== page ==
The X-Files S1, E11: “Eve”

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I’ve been delving into the popular sci-fi series The X-Files for a while now, making many attempts and failures to engage with its first season. Now it’s summer, and I’ve been weaving in and out through the series various episodes, trying to piece the gigantic enterprise together. It may seem strange for me to go back and recap an over two decades old television show, in some ways that type of thing is what the blog was built for. Join me this week for the Fred Gerber directed and Kenneth Biller and Chris Brancato written eleventh episode! (Notes can be read here)

...and so are some creepy twins!

…and so are some creepy twins!

This episode is actually really solid. It’s not flashy or maybe not that important in the overall scheme of the series, but it is a well constructed season one monster of the week episode. Dealing with eugenics and cloning of super human beings, it has some creepy moments and makes good use of the hour.

A case comes across Mulder and Scully’s desk involving the murder of the father of a young girl in Connecticut. The cold open illustrating the circumstances surrounding the murder is as creepy as any we’ve seen on the show so far. The daughter is standing in the driveway looking really freaked out, then a couple comes by to help her. They find the father on the swing set, completely drained of blood. Mulder likens this (however improbably) to cattle mutilations occurring all across the country, but there is another murder a bit closer to the mark. At the exactly same time on the opposite side of the country, another young girl’s father is murder in the exact same way. When Mulder and Scully come face to face with both girls, Teena and Cindy (Sabrina and Erica Krievins), they are as identical as their fathers’ murders. Our old friend Deep Throat ties them to an illegal eugenics experiment, which was supposed to have been shut down years ago, but clearly that is not the case.

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Creepy kids are mainstay of horror, and since The X-Files often operates as sci-fi/horror, it’s not very surprising to see a monster of the week episode featuring creepy genetically engineered kids. The interesting thing about this episode is that though it’s a monster of the week, The X-Files would return to human cloning in subsequent seasons, tying it into the mythology arc of the show. The specifics do not arise out of this episode though, which I think is a shame. Self contained in this episode, I think it works a lot better here than the concept eventually would in its more drawn out form (well, pieces of that anyway). This episode is so very concise and specific about these girls and the experiments that made them, that I expected the show to come back to it later. But it drops any continuity with this episode, making you wonder exactly how many separate secret cloning experiments exist in the US.

But nevertheless, I like the concept as it is portrayed in this episode. We see the adult clone versions of the original woman that created both Teena and Cindy, and they are all freakishly strong and super smart. In the original experiment, they were all given the name Eve with a number after it (and the boys were named Adam). Eve 6 is the oldest one yet, driven to insanity and imprisoned underground in Connecticut (I’ll admit, one of the high points of this episode is that it takes place close-ish to where I live). In the case of Teena and Cindy, they’ve gone homicidally nuts way sooner than the original Eves, and of course Mulder and Scully don’t initially suspect innocent looking kids. They must not see them staring creepily at the camera all the time then.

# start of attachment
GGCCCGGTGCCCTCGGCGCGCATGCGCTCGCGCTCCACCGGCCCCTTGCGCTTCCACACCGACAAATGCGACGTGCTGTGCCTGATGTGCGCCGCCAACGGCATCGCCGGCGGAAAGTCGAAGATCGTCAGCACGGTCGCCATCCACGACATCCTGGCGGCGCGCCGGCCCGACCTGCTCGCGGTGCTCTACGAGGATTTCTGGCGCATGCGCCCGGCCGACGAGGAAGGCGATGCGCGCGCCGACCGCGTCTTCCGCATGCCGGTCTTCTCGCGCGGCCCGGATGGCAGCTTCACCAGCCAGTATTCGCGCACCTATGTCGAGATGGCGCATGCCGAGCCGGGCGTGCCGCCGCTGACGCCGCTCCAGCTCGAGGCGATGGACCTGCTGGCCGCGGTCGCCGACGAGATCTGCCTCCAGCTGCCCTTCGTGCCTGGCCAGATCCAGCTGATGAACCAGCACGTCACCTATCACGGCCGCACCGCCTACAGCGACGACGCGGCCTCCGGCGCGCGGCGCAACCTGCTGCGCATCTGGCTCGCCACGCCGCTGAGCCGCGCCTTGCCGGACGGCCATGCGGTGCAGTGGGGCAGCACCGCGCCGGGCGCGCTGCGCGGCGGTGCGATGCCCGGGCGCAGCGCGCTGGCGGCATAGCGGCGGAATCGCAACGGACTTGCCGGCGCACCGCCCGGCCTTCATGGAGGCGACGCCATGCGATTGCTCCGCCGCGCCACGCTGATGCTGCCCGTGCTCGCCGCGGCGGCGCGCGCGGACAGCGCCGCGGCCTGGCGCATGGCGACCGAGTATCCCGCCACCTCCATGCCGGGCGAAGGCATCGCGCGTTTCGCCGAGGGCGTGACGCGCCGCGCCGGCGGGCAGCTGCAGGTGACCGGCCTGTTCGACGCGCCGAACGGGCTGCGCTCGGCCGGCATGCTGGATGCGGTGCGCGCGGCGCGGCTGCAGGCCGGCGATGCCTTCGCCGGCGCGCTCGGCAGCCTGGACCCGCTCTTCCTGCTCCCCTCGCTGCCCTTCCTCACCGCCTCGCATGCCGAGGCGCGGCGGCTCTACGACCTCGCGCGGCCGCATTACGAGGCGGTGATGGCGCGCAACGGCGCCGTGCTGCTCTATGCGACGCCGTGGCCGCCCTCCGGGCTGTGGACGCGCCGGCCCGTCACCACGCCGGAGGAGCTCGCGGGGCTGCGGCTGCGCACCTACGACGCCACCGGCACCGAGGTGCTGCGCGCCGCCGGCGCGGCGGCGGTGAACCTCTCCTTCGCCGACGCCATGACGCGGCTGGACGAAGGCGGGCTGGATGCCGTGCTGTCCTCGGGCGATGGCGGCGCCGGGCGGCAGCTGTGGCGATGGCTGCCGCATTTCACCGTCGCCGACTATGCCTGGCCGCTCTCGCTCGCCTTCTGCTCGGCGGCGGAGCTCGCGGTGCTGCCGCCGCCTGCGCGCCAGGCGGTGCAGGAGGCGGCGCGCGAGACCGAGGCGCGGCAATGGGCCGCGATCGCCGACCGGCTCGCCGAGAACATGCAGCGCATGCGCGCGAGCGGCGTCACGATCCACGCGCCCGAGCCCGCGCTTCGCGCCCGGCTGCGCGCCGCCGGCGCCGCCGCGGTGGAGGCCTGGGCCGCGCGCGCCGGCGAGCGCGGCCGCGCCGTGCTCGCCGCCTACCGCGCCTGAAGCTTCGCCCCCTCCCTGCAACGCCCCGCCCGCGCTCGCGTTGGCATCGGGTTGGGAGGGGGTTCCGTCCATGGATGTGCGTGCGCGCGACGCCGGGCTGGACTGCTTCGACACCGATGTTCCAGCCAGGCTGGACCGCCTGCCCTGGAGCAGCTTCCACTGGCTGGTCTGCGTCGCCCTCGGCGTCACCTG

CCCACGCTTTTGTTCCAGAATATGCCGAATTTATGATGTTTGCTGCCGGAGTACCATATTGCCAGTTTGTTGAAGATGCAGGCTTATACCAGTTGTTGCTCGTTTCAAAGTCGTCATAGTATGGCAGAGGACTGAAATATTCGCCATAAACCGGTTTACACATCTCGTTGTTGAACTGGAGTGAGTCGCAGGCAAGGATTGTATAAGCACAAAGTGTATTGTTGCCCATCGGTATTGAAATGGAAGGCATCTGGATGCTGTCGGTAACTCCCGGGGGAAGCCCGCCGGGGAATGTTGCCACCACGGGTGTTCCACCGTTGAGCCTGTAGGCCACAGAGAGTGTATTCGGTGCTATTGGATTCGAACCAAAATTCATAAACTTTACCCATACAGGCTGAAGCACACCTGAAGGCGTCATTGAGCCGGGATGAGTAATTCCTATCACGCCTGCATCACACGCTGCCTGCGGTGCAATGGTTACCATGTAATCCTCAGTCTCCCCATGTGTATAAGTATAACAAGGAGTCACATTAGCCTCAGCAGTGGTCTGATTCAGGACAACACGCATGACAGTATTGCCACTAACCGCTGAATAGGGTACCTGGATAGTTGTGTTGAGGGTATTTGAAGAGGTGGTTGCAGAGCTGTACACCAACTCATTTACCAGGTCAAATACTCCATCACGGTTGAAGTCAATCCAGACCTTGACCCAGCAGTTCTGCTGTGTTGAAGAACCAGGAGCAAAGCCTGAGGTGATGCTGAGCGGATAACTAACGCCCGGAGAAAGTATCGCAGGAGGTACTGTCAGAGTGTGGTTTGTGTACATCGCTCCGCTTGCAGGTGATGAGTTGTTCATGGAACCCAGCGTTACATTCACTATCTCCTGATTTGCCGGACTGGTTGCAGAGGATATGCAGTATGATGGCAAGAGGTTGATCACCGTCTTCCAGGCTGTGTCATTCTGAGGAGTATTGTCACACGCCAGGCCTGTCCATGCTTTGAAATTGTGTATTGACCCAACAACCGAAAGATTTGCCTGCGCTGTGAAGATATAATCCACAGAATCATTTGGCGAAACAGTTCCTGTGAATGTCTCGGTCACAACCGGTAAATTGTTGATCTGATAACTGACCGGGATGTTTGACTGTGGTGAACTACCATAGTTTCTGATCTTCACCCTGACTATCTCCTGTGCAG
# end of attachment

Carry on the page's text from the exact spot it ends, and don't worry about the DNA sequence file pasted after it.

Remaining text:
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That’s the one complaint I have with the episode. The show goes through great pains to get you up to speed with Teena and Cindy’s evil plan, but Mulder and Scully don’t notice anything amiss for a long time. Too long. I’m as big a fan of dramatic irony as the next person, maybe even more so, but this was too much. It doesn’t increase suspense as much as make us wonder why Mulder and Scully are so dumb. And that’s never a good thing.

In terms of visual style, this episode gets us back to basics. After all the slow mo and fisheye cam of the previous episode, this was very welcome. We have a lot of creepy settings, and the girls are often shot very creepily as they stare right at the camera, and there is a lot of regular creepy lightning, but nothing so far out of the realm of normalcy as to become tiresome. I probably wouldn’t be mentioning it except as a welcome departure from last week’s episode, but nevertheless I appreciated it.

Besides Mulder and Scully being a bit behind the eight ball in the late going, I really enjoyed this episode. I almost wonder if the series did itself a real disservice by leaving this story line behind when revisiting cloning later in the series’ mythology arc, but maybe that’s one reason this episode goes over so well. It’s back to basics after a flashier visual style last week, which is fine by me. Overall, the episode deals in some interesting sci-fi concepts and creates a lot of creepy horror moments, making it one of the better episodes of season one thus far.

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Long story short: 3.5/4

Click here to read my review of next week’s episode, “Fire”

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